A couple years ago, my co-authors and I published an examination of constitutions drafted under foreign Occupation. We wanted to ask whether constitutions drafted under such circumstances differ in quality and endurance from other constitutions (the answers were generally not). But we also identified a theoretical problem with such constitutions. In general, one feature of constitutional success is that they be “self-enforcing”, meaning that it is in the interests of those powerful groups that live under it to maintain it. The risk of foreign occupation is that the constitutions will be externally enforced: while this might seem to be a good thing, external enforcmenet might induce local actors to act strategically in ways the actually undermine the constitution.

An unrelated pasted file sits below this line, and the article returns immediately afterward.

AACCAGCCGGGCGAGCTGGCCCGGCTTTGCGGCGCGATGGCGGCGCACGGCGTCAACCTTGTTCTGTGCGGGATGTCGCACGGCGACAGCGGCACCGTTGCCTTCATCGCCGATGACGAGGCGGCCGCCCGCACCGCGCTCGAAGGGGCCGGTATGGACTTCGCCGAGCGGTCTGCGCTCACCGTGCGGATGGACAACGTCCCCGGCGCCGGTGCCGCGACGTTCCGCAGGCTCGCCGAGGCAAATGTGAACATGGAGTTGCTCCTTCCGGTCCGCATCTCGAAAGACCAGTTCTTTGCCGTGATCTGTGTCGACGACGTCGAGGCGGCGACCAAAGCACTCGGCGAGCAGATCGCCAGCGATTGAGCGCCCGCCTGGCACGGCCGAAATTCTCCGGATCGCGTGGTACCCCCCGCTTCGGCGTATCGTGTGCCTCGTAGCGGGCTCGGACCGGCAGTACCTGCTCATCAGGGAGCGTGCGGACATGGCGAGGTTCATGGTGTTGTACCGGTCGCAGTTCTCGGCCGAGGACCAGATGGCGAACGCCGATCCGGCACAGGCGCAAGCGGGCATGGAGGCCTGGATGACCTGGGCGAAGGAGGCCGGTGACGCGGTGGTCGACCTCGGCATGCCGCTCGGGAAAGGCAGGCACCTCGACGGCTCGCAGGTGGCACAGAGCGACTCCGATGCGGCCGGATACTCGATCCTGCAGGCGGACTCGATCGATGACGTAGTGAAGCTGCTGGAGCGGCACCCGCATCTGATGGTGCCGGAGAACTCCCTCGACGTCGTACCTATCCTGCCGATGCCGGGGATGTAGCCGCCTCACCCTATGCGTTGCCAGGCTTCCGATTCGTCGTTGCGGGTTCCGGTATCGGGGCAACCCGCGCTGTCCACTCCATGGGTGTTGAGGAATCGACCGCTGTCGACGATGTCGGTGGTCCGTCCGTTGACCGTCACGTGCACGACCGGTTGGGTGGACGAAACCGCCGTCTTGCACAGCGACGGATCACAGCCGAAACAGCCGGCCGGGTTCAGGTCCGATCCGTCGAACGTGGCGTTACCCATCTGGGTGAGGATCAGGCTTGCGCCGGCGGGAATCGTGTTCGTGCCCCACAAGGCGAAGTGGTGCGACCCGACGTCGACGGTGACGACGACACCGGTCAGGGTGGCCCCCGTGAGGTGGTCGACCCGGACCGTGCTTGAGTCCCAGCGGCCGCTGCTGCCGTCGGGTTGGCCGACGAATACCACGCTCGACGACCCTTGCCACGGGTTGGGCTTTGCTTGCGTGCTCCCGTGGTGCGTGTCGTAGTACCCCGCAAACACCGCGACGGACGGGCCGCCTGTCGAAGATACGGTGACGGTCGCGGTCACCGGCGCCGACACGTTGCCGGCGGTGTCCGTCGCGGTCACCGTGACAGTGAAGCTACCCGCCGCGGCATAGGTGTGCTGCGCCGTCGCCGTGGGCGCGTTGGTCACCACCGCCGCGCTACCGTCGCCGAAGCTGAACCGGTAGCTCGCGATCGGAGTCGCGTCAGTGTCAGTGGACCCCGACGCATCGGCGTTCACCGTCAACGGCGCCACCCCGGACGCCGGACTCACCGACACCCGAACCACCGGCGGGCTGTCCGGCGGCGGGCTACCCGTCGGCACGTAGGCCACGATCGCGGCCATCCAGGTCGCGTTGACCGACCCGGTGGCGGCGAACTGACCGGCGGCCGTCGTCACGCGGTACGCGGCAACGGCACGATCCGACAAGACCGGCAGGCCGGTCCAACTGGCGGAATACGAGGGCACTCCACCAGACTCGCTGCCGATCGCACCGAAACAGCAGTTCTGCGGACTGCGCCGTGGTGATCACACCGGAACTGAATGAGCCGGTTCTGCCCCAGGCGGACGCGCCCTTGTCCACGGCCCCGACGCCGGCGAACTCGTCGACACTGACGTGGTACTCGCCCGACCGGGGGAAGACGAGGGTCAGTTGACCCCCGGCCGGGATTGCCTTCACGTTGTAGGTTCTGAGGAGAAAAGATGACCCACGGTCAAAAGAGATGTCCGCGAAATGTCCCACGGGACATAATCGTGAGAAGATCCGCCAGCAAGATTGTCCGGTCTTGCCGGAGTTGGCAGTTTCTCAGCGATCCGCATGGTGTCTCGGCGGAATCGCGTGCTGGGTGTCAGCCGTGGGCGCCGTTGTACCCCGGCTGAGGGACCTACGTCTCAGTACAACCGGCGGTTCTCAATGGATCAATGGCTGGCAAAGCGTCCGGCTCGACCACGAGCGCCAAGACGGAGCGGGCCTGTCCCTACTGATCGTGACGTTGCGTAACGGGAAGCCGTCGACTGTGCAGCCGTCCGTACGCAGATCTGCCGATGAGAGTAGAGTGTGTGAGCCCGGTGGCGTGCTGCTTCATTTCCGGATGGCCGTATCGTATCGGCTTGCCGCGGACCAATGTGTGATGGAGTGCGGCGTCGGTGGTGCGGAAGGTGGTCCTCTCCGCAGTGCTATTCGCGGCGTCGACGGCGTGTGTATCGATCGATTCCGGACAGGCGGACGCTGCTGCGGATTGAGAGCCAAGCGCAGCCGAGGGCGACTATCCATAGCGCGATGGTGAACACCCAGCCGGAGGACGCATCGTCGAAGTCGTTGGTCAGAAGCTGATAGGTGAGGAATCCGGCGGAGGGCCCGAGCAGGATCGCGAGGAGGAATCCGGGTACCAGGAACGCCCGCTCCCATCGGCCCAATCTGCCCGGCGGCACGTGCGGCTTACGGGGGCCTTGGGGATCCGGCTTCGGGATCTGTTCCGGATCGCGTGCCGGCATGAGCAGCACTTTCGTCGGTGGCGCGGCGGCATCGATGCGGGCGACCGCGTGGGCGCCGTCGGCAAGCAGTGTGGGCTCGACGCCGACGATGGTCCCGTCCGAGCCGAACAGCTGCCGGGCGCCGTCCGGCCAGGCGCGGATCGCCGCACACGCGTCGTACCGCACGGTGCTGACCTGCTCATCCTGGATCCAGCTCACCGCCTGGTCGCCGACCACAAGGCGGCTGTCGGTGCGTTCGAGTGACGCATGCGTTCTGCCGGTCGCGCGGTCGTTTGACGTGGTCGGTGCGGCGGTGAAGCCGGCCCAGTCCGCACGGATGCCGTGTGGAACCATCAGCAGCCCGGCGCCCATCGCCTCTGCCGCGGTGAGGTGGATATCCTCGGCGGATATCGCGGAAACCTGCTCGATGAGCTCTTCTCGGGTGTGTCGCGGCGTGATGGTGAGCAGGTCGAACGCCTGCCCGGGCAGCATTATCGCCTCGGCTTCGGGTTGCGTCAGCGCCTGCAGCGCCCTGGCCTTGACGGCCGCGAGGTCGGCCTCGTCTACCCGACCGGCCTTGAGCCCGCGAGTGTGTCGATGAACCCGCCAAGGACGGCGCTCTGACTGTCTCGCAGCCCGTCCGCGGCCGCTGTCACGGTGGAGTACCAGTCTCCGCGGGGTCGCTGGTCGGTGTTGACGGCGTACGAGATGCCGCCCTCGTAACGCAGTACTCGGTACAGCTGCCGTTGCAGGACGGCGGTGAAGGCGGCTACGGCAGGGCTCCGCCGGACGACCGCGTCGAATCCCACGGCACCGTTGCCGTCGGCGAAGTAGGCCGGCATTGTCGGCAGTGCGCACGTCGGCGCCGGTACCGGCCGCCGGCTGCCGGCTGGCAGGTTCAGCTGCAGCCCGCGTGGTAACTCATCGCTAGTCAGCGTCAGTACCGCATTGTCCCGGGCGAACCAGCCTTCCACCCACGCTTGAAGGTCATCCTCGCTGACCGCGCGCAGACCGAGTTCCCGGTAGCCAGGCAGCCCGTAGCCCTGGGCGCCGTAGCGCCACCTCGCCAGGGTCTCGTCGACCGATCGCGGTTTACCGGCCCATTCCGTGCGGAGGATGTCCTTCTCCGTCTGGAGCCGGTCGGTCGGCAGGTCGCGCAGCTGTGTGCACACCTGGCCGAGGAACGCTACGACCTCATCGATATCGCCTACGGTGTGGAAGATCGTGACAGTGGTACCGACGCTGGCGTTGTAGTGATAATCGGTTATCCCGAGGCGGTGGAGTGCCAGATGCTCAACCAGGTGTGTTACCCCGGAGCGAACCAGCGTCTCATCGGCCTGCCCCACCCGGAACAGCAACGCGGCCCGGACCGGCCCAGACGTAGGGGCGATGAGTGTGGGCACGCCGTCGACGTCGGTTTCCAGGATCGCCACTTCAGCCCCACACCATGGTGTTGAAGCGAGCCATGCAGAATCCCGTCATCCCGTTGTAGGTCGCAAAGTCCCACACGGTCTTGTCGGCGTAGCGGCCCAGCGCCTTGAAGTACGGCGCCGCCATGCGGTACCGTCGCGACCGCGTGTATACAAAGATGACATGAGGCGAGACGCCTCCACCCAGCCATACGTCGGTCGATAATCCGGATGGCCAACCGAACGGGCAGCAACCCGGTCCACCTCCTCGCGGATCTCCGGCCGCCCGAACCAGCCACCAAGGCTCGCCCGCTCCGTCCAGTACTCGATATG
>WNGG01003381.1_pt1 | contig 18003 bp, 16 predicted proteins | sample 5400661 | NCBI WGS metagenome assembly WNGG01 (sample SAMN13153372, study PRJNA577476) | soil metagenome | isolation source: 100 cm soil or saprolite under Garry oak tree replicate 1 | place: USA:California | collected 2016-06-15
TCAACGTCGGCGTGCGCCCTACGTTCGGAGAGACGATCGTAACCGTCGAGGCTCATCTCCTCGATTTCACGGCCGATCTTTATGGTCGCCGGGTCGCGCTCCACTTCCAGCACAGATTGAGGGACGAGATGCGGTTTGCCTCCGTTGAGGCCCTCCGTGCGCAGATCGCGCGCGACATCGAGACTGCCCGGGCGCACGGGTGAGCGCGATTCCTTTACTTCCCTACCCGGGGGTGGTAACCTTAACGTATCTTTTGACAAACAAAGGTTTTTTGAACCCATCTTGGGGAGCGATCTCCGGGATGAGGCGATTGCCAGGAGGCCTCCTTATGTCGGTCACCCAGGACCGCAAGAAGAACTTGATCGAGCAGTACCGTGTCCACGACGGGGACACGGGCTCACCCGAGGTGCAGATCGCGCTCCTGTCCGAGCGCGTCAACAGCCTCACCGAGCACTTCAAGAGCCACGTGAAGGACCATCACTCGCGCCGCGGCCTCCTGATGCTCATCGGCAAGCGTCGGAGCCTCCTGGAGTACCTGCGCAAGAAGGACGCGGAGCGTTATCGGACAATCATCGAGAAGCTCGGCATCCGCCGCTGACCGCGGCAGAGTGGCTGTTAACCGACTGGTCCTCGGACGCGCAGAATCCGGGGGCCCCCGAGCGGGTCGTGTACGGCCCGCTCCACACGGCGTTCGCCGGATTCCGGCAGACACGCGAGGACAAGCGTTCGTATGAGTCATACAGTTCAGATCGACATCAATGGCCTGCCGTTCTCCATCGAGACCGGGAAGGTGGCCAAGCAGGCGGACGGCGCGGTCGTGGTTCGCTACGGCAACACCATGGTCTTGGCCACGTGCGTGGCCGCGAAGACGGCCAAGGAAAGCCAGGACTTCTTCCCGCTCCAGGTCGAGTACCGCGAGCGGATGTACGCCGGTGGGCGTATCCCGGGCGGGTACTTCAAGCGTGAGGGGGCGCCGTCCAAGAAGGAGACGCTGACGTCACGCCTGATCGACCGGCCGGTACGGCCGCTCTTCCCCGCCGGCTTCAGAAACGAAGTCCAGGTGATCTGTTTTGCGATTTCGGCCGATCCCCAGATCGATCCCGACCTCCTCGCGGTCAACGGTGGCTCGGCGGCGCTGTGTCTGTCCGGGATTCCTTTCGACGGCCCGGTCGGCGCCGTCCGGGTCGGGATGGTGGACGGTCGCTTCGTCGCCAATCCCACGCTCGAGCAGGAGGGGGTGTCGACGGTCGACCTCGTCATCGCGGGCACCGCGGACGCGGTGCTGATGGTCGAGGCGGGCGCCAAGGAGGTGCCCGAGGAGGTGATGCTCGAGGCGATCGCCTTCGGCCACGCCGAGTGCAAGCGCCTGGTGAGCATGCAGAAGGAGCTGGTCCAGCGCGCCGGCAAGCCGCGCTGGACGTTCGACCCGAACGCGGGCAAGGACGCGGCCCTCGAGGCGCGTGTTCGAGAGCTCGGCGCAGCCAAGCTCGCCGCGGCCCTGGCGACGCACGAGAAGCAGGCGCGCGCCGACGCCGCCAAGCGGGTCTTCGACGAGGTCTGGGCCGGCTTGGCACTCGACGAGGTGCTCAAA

It seems to me that this describes the current situation in Iraq, still without a government several months after the election. Major pieces of legislation have not been passed. The continuing presence of the Americans (notwithstanding the sort of-almost-partial withdrawal earlier this month) means that the risks of political failure are reduced. This has allowed Iraqi politicians to play a game of chicken, in which each side refuses to back down in favor of the other, undermining the very functioning of the constitution as a basis for political life. Even if no agreement is reached, there are limits to the damage that either side will suffer—Iran will not invade, Kurdistan will not secede, and civil war will not erupt.
At the time it was drafted, Professor Nathan Brown argued that no constitution was better than this one; but perhaps the problem are not the particular institutional choices in Iraq so much as the structural circumstances of its drafting.